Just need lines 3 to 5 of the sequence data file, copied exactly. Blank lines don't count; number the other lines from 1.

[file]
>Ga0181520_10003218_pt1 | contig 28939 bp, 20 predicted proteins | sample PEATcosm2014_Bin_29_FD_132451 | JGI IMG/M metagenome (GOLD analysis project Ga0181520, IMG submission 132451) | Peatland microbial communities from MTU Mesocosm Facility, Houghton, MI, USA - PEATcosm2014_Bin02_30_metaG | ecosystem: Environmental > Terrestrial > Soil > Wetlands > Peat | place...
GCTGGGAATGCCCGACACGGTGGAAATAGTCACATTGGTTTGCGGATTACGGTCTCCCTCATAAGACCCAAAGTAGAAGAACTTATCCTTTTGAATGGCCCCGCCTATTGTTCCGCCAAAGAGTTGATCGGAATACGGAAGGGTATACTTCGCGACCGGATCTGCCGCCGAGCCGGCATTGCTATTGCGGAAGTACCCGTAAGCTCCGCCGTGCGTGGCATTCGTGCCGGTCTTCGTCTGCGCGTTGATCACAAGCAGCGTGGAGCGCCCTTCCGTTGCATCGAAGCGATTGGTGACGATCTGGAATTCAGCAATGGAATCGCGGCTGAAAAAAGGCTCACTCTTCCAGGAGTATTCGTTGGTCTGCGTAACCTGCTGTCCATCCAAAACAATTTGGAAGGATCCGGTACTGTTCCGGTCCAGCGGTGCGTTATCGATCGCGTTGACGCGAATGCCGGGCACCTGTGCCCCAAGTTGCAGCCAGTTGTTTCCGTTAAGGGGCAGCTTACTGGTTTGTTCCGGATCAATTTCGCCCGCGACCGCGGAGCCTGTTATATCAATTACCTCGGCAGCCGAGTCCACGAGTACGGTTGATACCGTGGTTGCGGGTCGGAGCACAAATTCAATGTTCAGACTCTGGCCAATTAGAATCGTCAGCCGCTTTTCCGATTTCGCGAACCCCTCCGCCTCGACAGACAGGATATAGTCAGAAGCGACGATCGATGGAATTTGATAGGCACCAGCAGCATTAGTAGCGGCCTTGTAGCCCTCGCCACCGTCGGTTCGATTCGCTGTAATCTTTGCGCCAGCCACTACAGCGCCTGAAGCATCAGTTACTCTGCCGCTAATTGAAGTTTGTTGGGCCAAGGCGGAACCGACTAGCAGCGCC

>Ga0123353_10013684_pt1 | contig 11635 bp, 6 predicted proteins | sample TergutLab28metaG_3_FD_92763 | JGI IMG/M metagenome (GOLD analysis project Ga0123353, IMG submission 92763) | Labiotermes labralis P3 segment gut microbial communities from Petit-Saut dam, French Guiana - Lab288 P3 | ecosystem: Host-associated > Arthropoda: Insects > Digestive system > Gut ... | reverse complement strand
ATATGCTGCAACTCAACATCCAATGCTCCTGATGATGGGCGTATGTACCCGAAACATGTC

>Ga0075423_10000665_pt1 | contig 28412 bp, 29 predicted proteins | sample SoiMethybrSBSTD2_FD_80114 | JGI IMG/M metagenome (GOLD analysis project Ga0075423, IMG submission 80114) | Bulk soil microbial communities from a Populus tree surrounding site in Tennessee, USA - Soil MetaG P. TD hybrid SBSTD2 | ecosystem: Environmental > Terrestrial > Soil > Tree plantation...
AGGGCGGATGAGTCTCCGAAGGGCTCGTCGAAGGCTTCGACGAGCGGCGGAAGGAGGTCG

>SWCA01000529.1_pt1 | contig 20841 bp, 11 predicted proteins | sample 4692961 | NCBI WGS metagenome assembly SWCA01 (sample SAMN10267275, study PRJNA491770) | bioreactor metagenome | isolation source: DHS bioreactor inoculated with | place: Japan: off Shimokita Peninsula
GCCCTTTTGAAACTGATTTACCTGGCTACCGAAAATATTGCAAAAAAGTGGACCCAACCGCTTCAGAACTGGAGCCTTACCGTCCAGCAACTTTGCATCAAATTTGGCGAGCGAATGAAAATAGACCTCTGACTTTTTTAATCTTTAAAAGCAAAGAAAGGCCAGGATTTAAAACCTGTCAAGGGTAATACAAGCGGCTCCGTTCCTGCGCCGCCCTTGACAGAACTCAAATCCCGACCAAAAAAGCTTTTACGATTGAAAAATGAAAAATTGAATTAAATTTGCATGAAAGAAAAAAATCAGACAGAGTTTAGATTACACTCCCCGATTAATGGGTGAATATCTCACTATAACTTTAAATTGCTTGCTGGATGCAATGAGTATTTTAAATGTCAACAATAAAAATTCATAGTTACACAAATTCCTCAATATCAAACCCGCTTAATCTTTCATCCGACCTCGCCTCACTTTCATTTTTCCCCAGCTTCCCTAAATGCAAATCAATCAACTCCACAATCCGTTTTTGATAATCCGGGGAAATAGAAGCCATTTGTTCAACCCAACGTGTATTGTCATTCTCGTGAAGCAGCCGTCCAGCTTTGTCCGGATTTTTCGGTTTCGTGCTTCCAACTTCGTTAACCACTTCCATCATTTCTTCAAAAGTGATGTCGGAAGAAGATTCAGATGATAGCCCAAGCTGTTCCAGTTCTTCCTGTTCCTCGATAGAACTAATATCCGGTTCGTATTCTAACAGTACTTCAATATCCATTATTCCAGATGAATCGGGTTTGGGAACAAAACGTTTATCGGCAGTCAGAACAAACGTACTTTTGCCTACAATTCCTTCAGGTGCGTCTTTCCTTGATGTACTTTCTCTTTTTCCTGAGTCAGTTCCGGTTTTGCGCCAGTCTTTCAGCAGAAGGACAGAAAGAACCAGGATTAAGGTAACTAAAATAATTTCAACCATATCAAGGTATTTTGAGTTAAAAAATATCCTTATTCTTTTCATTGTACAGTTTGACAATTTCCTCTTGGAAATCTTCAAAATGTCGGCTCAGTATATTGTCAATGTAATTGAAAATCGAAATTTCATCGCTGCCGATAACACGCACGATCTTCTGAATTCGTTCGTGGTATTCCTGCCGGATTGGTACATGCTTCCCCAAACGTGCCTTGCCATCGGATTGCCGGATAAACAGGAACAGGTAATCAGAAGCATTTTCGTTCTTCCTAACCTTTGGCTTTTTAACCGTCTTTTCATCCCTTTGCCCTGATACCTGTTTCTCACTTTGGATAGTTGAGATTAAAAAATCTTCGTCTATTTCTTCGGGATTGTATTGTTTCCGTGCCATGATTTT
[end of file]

>Ga0123353_10013684_pt1 | contig 11635 bp, 6 predicted proteins | sample TergutLab28metaG_3_FD_92763 | JGI IMG/M metagenome (GOLD analysis project Ga0123353, IMG submission 92763) | Labiotermes labralis P3 segment gut microbial communities from Petit-Saut dam, French Guiana - Lab288 P3 | ecosystem: Host-associated > Arthropoda: Insects > Digestive system > Gut ... | reverse complement strand
ATATGCTGCAACTCAACATCCAATGCTCCTGATGATGGGCGTATGTACCCGAAACATGTC

>Ga0075423_10000665_pt1 | contig 28412 bp, 29 predicted proteins | sample SoiMethybrSBSTD2_FD_80114 | JGI IMG/M metagenome (GOLD analysis project Ga0075423, IMG submission 80114) | Bulk soil microbial communities from a Populus tree surrounding site in Tennessee, USA - Soil MetaG P. TD hybrid SBSTD2 | ecosystem: Environmental > Terrestrial > Soil > Tree plantation...